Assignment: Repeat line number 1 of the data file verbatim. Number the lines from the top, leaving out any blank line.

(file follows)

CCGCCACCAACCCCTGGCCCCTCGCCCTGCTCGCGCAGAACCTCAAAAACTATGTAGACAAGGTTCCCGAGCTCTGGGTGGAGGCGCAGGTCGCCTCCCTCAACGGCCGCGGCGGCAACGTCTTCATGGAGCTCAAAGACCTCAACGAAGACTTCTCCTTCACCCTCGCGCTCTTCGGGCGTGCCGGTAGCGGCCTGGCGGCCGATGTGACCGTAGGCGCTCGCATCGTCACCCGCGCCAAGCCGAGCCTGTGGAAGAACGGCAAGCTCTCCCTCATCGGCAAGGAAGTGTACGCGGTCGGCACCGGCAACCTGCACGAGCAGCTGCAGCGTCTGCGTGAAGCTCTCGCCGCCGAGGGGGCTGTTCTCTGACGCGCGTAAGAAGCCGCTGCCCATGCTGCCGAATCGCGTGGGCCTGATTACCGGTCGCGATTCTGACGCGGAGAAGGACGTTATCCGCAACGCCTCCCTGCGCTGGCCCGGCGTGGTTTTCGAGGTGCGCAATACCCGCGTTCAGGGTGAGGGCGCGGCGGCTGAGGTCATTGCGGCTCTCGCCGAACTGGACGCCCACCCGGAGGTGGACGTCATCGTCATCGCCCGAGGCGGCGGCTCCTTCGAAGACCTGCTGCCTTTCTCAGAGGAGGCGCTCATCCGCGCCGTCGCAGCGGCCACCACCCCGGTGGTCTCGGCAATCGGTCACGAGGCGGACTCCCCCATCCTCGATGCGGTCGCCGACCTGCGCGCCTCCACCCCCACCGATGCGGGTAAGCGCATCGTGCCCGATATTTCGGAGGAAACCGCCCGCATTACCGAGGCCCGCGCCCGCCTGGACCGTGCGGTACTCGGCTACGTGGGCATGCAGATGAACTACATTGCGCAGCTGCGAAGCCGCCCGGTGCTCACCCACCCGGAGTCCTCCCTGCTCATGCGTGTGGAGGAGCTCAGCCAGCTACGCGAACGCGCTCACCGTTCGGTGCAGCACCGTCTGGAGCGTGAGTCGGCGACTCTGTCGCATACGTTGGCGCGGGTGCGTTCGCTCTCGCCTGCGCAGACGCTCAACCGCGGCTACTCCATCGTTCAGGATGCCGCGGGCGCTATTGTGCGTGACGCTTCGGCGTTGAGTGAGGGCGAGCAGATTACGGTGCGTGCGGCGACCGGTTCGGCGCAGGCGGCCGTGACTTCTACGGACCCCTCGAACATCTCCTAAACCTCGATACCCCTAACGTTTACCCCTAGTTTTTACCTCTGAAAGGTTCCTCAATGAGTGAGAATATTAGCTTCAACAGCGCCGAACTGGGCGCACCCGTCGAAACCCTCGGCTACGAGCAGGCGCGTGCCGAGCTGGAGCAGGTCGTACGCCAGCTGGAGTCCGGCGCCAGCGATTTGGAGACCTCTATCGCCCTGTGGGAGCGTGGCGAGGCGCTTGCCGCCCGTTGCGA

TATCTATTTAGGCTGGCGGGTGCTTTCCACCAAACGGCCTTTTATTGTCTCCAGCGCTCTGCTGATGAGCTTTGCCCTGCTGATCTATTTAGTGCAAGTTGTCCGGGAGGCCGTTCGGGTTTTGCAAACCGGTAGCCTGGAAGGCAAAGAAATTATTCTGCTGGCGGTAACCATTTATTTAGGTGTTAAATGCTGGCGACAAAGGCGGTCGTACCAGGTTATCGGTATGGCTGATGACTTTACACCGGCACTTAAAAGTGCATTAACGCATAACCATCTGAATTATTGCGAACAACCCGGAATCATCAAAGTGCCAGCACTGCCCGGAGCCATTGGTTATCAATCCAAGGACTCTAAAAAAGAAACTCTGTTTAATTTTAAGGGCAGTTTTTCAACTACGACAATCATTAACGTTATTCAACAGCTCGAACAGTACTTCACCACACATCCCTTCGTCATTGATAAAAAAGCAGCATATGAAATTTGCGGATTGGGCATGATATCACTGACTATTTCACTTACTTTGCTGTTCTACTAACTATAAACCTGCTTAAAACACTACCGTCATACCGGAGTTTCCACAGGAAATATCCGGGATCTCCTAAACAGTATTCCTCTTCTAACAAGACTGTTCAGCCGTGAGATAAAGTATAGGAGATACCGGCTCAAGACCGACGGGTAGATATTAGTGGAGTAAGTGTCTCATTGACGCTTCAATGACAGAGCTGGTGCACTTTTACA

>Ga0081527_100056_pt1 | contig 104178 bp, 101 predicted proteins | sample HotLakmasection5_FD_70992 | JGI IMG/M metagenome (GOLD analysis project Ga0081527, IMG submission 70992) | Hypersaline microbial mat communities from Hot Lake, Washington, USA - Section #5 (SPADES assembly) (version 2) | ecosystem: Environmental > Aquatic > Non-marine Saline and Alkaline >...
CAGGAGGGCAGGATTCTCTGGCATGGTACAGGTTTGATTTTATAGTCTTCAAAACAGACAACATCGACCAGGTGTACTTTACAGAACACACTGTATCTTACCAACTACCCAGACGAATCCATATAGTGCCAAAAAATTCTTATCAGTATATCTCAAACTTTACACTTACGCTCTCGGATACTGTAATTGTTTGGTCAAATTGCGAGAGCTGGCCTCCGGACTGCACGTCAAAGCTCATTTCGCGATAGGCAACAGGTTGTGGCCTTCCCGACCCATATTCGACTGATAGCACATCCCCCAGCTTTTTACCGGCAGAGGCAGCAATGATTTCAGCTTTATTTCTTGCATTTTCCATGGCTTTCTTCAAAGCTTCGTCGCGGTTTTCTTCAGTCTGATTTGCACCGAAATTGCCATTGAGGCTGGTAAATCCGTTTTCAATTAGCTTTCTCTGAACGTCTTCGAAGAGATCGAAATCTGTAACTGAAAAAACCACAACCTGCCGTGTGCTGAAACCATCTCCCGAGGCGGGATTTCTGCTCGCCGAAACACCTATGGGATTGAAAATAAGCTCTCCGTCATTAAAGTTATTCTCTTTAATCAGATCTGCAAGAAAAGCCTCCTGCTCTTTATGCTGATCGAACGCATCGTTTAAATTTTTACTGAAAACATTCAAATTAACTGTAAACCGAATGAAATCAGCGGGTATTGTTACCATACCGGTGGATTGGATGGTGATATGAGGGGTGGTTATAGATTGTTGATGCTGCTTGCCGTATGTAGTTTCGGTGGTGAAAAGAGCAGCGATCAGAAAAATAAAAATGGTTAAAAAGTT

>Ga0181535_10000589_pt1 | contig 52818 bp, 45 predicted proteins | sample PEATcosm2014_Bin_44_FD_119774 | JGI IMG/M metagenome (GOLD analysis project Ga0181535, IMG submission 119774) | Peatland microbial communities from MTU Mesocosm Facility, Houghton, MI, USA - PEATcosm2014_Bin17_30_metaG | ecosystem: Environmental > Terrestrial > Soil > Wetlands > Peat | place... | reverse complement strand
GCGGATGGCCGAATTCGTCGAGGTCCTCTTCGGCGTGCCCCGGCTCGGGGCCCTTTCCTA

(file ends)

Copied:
CCGCCACCAACCCCTGGCCCCTCGCCCTGCTCGCGCAGAACCTCAAAAACTATGTAGACAAGGTTCCCGAGCTCTGGGTGGAGGCGCAGGTCGCCTCCCTCAACGGCCGCGGCGGCAACGTCTTCATGGAGCTCAAAGACCTCAACGAAGACTTCTCCTTCACCCTCGCGCTCTTCGGGCGTGCCGGTAGCGGCCTGGCGGCCGATGTGACCGTAGGCGCTCGCATCGTCACCCGCGCCAAGCCGAGCCTGTGGAAGAACGGCAAGCTCTCCCTCATCGGCAAGGAAGTGTACGCGGTCGGCACCGGCAACCTGCACGAGCAGCTGCAGCGTCTGCGTGAAGCTCTCGCCGCCGAGGGGGCTGTTCTCTGACGCGCGTAAGAAGCCGCTGCCCATGCTGCCGAATCGCGTGGGCCTGATTACCGGTCGCGATTCTGACGCGGAGAAGGACGTTATCCGCAACGCCTCCCTGCGCTGGCCCGGCGTGGTTTTCGAGGTGCGCAATACCCGCGTTCAGGGTGAGGGCGCGGCGGCTGAGGTCATTGCGGCTCTCGCCGAACTGGACGCCCACCCGGAGGTGGACGTCATCGTCATCGCCCGAGGCGGCGGCTCCTTCGAAGACCTGCTGCCTTTCTCAGAGGAGGCGCTCATCCGCGCCGTCGCAGCGGCCACCACCCCGGTGGTCTCGGCAATCGGTCACGAGGCGGACTCCCCCATCCTCGATGCGGTCGCCGACCTGCGCGCCTCCACCCCCACCGATGCGGGTAAGCGCATCGTGCCCGATATTTCGGAGGAAACCGCCCGCATTACCGAGGCCCGCGCCCGCCTGGACCGTGCGGTACTCGGCTACGTGGGCATGCAGATGAACTACATTGCGCAGCTGCGAAGCCGCCCGGTGCTCACCCACCCGGAGTCCTCCCTGCTCATGCGTGTGGAGGAGCTCAGCCAGCTACGCGAACGCGCTCACCGTTCGGTGCAGCACCGTCTGGAGCGTGAGTCGGCGACTCTGTCGCATACGTTGGCGCGGGTGCGTTCGCTCTCGCCTGCGCAGACGCTCAACCGCGGCTACTCCATCGTTCAGGATGCCGCGGGCGCTATTGTGCGTGACGCTTCGGCGTTGAGTGAGGGCGAGCAGATTACGGTGCGTGCGGCGACCGGTTCGGCGCAGGCGGCCGTGACTTCTACGGACCCCTCGAACATCTCCTAAACCTCGATACCCCTAACGTTTACCCCTAGTTTTTACCTCTGAAAGGTTCCTCAATGAGTGAGAATATTAGCTTCAACAGCGCCGAACTGGGCGCACCCGTCGAAACCCTCGGCTACGAGCAGGCGCGTGCCGAGCTGGAGCAGGTCGTACGCCAGCTGGAGTCCGGCGCCAGCGATTTGGAGACCTCTATCGCCCTGTGGGAGCGTGGCGAGGCGCTTGCCGCCCGTTGCGA